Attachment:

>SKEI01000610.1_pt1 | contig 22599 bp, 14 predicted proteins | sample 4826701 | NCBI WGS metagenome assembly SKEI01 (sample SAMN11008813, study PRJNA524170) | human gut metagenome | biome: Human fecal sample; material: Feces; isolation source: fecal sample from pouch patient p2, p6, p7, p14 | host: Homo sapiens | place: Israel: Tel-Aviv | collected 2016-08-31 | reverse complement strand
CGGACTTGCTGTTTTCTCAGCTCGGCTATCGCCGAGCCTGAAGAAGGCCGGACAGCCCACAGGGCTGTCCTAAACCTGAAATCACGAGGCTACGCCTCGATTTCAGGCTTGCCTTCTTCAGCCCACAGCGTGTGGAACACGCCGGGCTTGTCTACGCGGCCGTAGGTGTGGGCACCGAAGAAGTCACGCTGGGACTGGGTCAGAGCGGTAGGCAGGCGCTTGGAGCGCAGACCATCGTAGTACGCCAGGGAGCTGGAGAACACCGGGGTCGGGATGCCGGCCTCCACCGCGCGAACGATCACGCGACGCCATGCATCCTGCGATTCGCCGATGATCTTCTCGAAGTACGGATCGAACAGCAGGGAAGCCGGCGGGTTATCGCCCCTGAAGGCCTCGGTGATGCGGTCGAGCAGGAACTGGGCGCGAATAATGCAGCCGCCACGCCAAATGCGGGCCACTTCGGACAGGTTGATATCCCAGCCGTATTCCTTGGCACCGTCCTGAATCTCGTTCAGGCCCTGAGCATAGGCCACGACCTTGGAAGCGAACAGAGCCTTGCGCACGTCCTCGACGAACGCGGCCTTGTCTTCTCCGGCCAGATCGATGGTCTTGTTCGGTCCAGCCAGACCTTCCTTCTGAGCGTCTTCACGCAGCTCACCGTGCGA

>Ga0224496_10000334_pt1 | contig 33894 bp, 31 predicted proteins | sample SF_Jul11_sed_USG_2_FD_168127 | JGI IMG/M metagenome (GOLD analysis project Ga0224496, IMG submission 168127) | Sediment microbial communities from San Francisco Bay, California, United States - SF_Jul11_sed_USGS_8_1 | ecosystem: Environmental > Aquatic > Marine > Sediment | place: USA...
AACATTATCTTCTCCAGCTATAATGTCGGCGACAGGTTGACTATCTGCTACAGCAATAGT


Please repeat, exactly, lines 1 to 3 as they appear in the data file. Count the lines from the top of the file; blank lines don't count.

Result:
>SKEI01000610.1_pt1 | contig 22599 bp, 14 predicted proteins | sample 4826701 | NCBI WGS metagenome assembly SKEI01 (sample SAMN11008813, study PRJNA524170) | human gut metagenome | biome: Human fecal sample; material: Feces; isolation source: fecal sample from pouch patient p2, p6, p7, p14 | host: Homo sapiens | place: Israel: Tel-Aviv | collected 2016-08-31 | reverse complement strand
CGGACTTGCTGTTTTCTCAGCTCGGCTATCGCCGAGCCTGAAGAAGGCCGGACAGCCCACAGGGCTGTCCTAAACCTGAAATCACGAGGCTACGCCTCGATTTCAGGCTTGCCTTCTTCAGCCCACAGCGTGTGGAACACGCCGGGCTTGTCTACGCGGCCGTAGGTGTGGGCACCGAAGAAGTCACGCTGGGACTGGGTCAGAGCGGTAGGCAGGCGCTTGGAGCGCAGACCATCGTAGTACGCCAGGGAGCTGGAGAACACCGGGGTCGGGATGCCGGCCTCCACCGCGCGAACGATCACGCGACGCCATGCATCCTGCGATTCGCCGATGATCTTCTCGAAGTACGGATCGAACAGCAGGGAAGCCGGCGGGTTATCGCCCCTGAAGGCCTCGGTGATGCGGTCGAGCAGGAACTGGGCGCGAATAATGCAGCCGCCACGCCAAATGCGGGCCACTTCGGACAGGTTGATATCCCAGCCGTATTCCTTGGCACCGTCCTGAATCTCGTTCAGGCCCTGAGCATAGGCCACGACCTTGGAAGCGAACAGAGCCTTGCGCACGTCCTCGACGAACGCGGCCTTGTCTTCTCCGGCCAGATCGATGGTCTTGTTCGGTCCAGCCAGACCTTCCTTCTGAGCGTCTTCACGCAGCTCACCGTGCGA

>Ga0224496_10000334_pt1 | contig 33894 bp, 31 predicted proteins | sample SF_Jul11_sed_USG_2_FD_168127 | JGI IMG/M metagenome (GOLD analysis project Ga0224496, IMG submission 168127) | Sediment microbial communities from San Francisco Bay, California, United States - SF_Jul11_sed_USGS_8_1 | ecosystem: Environmental > Aquatic > Marine > Sediment | place: USA...